|Looking eastward over the very first section of the canal moving slowly westward out of Wushantou reservoir out of sight in the distance, way behind freeway number 3 which crosses over the canal.|
|The canal with the northern control station as seen from a staircase alongside the southern control station.|
|The start of the northern trunk canal.|
|This is not a great shot but you can just see the right angle formed by the primary canal and the start of the southern trunk canal on the other side of the control station building.|
|The start of the southern trunk canal.|
|Myself, first of January 2017, standing on the southern levee for the Beigang river at the end of the northern trunk canal (background right) carrying water north out of Wushantou reservoir.|
|The end of the northern trunk canal; the concrete wall in the background is the levee. As you can see there is almost no water at all left in the canal by this point; it is mostly just filled with mud.|
|Not my preferred lifestyle: this old man was using a small pump to get the water out and help him search for trapped fish which he was putting into a net. The other locals stood by watching, like it was some sort of TV show...|
|Looking back southwards down the canal.|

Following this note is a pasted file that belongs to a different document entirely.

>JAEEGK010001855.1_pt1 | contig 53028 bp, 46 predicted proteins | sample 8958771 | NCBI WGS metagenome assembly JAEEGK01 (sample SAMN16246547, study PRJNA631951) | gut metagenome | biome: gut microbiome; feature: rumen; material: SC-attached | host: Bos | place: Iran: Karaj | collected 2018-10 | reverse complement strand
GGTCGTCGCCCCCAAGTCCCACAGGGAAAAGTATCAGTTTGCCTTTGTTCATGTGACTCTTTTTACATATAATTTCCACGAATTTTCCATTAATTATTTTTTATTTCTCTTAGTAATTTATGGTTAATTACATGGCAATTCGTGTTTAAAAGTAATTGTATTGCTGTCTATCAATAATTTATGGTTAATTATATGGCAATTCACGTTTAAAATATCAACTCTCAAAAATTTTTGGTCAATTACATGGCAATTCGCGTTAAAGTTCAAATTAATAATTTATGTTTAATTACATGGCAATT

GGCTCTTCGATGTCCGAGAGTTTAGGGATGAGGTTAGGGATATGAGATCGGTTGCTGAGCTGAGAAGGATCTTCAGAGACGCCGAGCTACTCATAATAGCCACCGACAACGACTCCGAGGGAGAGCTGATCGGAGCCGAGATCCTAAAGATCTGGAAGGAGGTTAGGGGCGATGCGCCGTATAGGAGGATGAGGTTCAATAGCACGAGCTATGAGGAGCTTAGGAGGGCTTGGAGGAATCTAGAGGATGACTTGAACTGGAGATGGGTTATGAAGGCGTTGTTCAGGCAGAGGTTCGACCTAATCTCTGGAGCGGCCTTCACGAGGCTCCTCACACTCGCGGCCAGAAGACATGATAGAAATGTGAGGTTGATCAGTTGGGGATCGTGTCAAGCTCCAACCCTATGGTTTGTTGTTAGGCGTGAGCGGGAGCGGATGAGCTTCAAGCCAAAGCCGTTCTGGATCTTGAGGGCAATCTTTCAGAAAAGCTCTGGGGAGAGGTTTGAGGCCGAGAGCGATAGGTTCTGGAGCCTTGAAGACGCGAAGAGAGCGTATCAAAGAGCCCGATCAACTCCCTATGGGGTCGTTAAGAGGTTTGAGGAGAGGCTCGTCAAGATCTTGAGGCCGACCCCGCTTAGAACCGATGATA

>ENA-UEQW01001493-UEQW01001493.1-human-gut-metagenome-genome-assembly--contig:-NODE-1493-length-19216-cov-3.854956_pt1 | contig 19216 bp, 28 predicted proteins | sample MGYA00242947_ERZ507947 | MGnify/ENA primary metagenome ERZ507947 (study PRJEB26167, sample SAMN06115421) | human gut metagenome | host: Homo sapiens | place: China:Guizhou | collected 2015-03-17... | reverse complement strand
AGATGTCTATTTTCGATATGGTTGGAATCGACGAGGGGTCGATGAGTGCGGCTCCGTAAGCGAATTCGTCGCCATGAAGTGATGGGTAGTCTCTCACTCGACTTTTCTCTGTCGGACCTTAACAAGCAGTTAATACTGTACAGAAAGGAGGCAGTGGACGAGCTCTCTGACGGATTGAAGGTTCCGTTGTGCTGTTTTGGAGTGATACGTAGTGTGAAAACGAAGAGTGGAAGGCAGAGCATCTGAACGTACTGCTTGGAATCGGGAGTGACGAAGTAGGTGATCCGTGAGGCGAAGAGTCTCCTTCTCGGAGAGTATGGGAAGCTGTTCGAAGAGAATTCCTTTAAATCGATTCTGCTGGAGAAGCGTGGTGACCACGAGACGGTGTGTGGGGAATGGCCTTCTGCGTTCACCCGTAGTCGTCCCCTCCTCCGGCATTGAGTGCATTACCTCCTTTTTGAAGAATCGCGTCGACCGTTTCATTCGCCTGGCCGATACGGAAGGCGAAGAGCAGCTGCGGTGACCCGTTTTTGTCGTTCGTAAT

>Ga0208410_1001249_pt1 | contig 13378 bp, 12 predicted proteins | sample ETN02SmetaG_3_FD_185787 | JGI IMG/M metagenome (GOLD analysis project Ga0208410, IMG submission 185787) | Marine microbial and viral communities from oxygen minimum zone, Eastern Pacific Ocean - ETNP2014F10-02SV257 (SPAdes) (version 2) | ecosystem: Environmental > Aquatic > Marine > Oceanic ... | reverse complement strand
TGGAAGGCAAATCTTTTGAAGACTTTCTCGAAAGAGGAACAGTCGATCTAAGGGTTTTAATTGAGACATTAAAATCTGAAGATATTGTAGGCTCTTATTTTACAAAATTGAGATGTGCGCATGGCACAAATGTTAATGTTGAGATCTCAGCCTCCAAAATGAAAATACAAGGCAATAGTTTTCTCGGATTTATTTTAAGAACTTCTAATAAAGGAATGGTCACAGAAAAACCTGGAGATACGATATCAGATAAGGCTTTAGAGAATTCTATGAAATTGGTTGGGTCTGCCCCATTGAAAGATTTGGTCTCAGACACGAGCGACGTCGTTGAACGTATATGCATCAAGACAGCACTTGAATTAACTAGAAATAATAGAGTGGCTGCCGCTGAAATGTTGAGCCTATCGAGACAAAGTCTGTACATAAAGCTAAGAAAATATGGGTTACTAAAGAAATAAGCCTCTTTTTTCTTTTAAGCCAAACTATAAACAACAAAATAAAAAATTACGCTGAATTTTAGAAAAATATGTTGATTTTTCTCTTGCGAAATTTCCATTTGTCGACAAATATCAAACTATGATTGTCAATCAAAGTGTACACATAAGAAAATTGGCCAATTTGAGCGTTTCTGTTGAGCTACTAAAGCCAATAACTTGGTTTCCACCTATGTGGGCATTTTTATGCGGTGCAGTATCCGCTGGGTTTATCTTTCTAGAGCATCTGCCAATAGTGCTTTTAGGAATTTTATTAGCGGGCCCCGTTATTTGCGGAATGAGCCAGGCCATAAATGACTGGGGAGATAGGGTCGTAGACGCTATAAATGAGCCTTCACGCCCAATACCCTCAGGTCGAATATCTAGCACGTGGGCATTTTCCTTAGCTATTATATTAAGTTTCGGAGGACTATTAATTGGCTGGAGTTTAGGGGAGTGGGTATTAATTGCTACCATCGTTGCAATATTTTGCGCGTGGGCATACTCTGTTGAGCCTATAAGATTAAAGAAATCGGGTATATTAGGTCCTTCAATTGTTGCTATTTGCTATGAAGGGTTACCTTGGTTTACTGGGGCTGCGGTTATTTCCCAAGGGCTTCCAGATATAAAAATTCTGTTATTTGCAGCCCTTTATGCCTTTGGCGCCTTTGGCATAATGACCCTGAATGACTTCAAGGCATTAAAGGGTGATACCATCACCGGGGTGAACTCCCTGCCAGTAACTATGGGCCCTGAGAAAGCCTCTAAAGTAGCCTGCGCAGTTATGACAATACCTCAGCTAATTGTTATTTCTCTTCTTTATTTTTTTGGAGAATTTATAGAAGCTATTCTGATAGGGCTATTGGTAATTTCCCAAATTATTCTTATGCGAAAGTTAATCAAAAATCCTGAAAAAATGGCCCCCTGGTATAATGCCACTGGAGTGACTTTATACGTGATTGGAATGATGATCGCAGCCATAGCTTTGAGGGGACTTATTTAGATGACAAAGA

Whilst I was taking pictures, I spoke briefly to one of the locals who was watching the "entertainment". To my surprise he knew even less about the canal than I did. When I mentioned that this was the end of the north trunk canal from Wushantou reservoir, he contradicted me and said that it was instead filled with water from the Beigang river! When I laughed at this, he asked one of the older men who confirmed that I was right, but who then added an amazing twist of his own; he claimed that the canal continues under the Beigang river and into the trunk canal on the northern side - a claim which is not only wrong, but absurd as it would require complex engineering and a considerable pumping station when a simple aqueduct would be a much easier solution. There is also the fact that the water in the canal on the other side is flowing north to south, rather than south to north, but he obviously didn't know that. I decided to leave and cross over to the northern riverbank to see the other section of the canal anyway. On the way I stopped to take a picture of a recently completed temple...